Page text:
Korthalsia scortechinii Becc., Fl. Brit. India 6: 475 (1893)

Primary tabs

http://media.e-taxonomy.eu/palmae/photos/palm_tc_106406_2.jpg

Distribution

Map uses TDWG level 3 distributions (http://www.nhm.ac.uk/hosted_sites/tdwg/geogrphy.html)
Malayapresent (World Checklist of Arecaceae)B
Thailandpresent (World Checklist of Arecaceae)B
Penang, Perak, Pahang, Selangor, Negri Sembilan, Malacca, Singapore: Endemic. (J. Dransfield, A Manual of the rattans of the Malay Peninsula. Malayan Forest Recirds 29.. 1979)A

Discussion

  • K. scortechinii has been confused with K. echinometra', the latter species has highly inflated, less elongate ocrea armed with shining massive spines to 8 cm long, and bears even more narrowly lanceolate leaflets. Furthermore K. echinometra seems to be a plant of ridge-tops or poor soils rather than lower hillslopes. I have never seen the two species growing together. (J. Dransfield, A Manual of the rattans of the Malay Peninsula. Malayan Forest Recirds 29.. 1979)A

Biology And Ecology

  • Apparently widespread and possibly overlooked, in lowland and hill Dipterocarp forest up to 900 m altitude (at Genting Highlands), apparently favouring lower hillslopes rather than ridge tops. (J. Dransfield, A Manual of the rattans of the Malay Peninsula. Malayan Forest Recirds 29.. 1979)A

Common Name

  • rotan dahan, rotan semut (J. Dransfield, A Manual of the rattans of the Malay Peninsula. Malayan Forest Recirds 29.. 1979)A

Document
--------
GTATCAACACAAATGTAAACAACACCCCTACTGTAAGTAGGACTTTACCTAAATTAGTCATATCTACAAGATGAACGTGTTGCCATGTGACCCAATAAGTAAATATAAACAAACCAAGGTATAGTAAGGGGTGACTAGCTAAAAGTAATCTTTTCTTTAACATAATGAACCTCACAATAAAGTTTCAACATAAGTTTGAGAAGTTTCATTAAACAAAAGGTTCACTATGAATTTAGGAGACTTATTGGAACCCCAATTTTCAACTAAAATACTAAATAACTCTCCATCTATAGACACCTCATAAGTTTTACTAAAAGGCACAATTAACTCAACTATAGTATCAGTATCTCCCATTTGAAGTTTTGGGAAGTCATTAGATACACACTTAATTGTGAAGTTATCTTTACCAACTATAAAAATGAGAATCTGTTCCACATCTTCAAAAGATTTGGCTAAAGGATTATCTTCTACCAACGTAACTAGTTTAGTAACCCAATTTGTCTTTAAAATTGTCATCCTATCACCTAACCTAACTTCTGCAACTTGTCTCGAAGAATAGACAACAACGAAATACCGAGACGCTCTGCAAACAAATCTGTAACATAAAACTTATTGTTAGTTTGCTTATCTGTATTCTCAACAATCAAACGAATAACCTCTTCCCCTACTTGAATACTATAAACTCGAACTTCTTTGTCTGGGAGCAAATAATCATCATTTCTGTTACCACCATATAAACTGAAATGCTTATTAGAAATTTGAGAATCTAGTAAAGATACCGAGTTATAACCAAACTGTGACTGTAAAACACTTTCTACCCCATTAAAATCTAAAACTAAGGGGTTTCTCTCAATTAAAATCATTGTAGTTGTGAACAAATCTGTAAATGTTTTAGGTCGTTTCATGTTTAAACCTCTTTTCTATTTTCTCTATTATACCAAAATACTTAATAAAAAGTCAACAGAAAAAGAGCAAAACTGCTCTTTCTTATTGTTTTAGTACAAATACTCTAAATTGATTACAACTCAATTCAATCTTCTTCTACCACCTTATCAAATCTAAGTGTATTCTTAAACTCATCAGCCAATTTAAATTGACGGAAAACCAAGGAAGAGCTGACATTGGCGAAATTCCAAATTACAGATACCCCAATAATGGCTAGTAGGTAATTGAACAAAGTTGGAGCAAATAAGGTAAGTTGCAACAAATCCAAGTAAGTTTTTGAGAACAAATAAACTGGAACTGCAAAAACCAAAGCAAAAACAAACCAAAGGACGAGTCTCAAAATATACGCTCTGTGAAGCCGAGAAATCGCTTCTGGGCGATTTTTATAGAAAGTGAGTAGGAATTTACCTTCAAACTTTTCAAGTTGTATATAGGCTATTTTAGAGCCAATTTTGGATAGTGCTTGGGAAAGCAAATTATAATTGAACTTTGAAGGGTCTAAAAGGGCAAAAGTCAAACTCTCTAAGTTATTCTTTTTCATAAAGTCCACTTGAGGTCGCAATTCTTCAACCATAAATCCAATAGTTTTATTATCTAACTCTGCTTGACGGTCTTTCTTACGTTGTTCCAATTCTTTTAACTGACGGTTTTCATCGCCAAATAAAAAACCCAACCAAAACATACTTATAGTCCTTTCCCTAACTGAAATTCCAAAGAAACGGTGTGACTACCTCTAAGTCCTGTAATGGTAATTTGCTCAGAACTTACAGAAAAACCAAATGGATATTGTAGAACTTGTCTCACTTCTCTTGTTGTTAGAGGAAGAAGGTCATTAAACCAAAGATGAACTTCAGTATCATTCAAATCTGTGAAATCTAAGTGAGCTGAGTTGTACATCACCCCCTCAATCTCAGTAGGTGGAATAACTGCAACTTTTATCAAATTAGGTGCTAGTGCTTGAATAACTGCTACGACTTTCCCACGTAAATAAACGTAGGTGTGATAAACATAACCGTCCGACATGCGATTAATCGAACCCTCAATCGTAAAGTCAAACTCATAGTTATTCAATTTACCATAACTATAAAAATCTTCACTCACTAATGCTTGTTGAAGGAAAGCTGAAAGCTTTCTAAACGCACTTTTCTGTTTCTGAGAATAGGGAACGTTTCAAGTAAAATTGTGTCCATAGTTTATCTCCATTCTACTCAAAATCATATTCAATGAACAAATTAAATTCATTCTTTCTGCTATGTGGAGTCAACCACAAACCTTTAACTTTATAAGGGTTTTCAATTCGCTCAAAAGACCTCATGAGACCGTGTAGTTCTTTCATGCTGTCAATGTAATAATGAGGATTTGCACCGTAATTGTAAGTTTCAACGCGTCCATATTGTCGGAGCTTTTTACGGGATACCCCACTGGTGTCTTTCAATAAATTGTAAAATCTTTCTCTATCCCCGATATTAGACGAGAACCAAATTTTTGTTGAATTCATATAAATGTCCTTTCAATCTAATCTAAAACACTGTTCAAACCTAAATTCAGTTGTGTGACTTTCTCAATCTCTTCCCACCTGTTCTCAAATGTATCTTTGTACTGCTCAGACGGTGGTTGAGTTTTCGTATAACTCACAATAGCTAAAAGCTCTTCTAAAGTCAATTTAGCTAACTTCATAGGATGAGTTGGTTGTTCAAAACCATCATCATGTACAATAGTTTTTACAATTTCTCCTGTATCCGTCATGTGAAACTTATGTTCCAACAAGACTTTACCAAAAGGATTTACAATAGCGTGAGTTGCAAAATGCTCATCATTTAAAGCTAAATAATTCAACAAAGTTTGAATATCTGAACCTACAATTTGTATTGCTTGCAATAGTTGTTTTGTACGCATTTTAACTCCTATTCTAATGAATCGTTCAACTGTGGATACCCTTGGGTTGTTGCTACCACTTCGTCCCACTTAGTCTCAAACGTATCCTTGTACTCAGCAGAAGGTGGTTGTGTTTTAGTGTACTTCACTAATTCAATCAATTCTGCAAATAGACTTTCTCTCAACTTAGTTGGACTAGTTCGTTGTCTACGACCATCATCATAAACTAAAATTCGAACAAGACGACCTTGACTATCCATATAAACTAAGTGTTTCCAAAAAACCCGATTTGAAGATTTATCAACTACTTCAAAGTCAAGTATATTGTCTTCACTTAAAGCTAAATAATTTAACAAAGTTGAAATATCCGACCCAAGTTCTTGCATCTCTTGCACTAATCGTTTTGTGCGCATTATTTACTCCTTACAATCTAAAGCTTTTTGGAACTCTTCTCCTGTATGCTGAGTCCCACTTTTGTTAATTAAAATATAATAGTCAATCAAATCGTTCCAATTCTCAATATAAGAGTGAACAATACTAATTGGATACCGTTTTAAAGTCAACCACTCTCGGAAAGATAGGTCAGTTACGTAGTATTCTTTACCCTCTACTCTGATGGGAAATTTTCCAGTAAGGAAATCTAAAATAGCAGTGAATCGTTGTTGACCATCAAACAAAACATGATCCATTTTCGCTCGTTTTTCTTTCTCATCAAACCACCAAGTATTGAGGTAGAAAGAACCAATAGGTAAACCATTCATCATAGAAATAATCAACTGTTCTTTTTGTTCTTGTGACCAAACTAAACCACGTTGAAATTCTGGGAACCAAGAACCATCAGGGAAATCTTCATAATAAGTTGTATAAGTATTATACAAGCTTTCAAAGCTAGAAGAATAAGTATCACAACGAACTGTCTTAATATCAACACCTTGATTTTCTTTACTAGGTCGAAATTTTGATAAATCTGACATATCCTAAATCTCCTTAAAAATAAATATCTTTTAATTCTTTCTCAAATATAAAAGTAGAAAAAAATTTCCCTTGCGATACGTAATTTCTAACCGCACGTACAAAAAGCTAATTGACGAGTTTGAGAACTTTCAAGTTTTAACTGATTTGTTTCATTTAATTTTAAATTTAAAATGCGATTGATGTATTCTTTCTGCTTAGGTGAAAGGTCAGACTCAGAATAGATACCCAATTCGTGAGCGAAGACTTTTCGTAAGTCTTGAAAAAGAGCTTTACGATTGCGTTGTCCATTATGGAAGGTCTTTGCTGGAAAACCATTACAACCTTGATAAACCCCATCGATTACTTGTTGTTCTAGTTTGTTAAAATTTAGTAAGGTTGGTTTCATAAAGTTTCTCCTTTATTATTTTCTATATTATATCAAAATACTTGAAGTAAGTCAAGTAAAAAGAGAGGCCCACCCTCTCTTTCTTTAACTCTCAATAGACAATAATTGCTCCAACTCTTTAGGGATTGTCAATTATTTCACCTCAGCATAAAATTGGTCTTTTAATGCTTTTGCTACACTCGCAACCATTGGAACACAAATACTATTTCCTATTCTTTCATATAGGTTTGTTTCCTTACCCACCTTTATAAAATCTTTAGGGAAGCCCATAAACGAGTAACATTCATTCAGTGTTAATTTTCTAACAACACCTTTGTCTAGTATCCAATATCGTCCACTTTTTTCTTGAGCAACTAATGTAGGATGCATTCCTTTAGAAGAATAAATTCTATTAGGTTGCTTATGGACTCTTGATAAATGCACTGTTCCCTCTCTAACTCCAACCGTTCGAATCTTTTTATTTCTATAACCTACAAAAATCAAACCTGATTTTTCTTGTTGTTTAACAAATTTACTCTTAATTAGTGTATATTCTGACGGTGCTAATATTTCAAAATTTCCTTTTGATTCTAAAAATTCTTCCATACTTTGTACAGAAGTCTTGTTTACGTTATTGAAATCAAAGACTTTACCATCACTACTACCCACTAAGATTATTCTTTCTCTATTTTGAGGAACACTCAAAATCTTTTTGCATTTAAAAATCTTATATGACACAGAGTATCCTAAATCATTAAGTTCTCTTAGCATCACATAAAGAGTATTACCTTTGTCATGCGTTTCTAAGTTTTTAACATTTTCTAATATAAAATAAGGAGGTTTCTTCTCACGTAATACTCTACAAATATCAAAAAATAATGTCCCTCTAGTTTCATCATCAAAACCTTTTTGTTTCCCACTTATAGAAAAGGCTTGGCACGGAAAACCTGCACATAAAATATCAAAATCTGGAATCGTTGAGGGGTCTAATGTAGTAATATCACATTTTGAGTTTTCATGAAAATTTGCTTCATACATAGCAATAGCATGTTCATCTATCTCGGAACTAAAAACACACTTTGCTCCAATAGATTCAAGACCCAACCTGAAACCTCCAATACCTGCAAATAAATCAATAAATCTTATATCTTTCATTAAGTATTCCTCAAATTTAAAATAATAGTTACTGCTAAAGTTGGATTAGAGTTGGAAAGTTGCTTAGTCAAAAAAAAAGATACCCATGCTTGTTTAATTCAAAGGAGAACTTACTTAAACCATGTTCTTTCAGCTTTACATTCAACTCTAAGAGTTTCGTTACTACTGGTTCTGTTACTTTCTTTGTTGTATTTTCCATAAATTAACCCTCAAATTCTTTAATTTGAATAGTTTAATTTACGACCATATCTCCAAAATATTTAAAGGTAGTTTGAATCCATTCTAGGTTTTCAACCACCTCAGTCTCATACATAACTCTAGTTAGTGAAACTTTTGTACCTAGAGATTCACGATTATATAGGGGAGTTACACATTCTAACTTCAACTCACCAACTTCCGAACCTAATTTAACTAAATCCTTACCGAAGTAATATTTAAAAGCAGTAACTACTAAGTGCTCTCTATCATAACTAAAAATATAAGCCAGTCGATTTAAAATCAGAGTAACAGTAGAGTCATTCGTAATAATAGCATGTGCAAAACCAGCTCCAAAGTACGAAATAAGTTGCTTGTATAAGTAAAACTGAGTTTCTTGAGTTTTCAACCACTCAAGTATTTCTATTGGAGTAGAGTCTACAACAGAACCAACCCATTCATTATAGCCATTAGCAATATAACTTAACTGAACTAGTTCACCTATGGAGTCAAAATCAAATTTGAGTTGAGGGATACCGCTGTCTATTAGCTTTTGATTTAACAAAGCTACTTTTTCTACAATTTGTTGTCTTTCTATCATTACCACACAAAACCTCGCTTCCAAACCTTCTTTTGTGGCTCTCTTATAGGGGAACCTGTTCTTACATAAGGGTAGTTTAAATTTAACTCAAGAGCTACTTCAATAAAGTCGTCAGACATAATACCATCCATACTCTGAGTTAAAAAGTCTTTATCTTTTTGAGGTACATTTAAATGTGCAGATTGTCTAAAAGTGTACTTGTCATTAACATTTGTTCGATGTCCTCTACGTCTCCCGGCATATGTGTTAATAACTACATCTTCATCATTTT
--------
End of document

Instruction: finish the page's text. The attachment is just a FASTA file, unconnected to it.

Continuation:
Etymology

  • Rev. Father Scortechini - plant collector in Perak, 1845 - 1886 (J. Dransfield, A Manual of the rattans of the Malay Peninsula. Malayan Forest Recirds 29.. 1979)A

Uses

  • Cane apparently durable but of poor appearance. (J. Dransfield, A Manual of the rattans of the Malay Peninsula. Malayan Forest Recirds 29.. 1979)A

Description

  • Clustering high-climbing rattan branching in the forest canopy. Stems often more than 20 m tall, by 1.0 - 1.5 cm in diameter without sheaths, 1.5 - 2.0 cm with sheaths. Inter-nodes to about 25 cm long below, much shorter near inflorescences above. Sheaths dull green rather sparsely spiny ± entirely covered by the elongate inflated ocrea; ocrea dull pale brown up to about 20 cm long by 4 cm in diameter, shorter and proportionally wider on sheaths by the inflorescences, covered with scattered short spines, not exceeding 8 mm in length and usually much less, and caducous chocolate-coloured scales, sometimes almost unarmed. Ants usually abundant in ocrea. Whole leaf up to 2.5 m on juvenile stems, usually shorter on mature climbing stems; petiole about 10 cm, cirrus up to about 1.25 m; up to 11 leaflets on each side, rather narrowly rhomboid, up to 30 cm long by 5 cm wide, the upper V* only praemorse, dark dull green above, whitish below but not densely so. Up to 6 of the uppermost nodes producing inflorescences, each with up to 10 flower bearing branches to 25 cm long by 8 mm in diameter. Flowers not known. Mature fruit described by Furtado as being 20 mm long by 9-11 mm wide, covered in 16-18 vertical rows of scales. (J. Dransfield, A Manual of the rattans of the Malay Peninsula. Malayan Forest Recirds 29.. 1979)A

Bibliography

A. J. Dransfield, A Manual of the rattans of the Malay Peninsula. Malayan Forest Recirds 29.. 1979
B. World Checklist of Arecaceae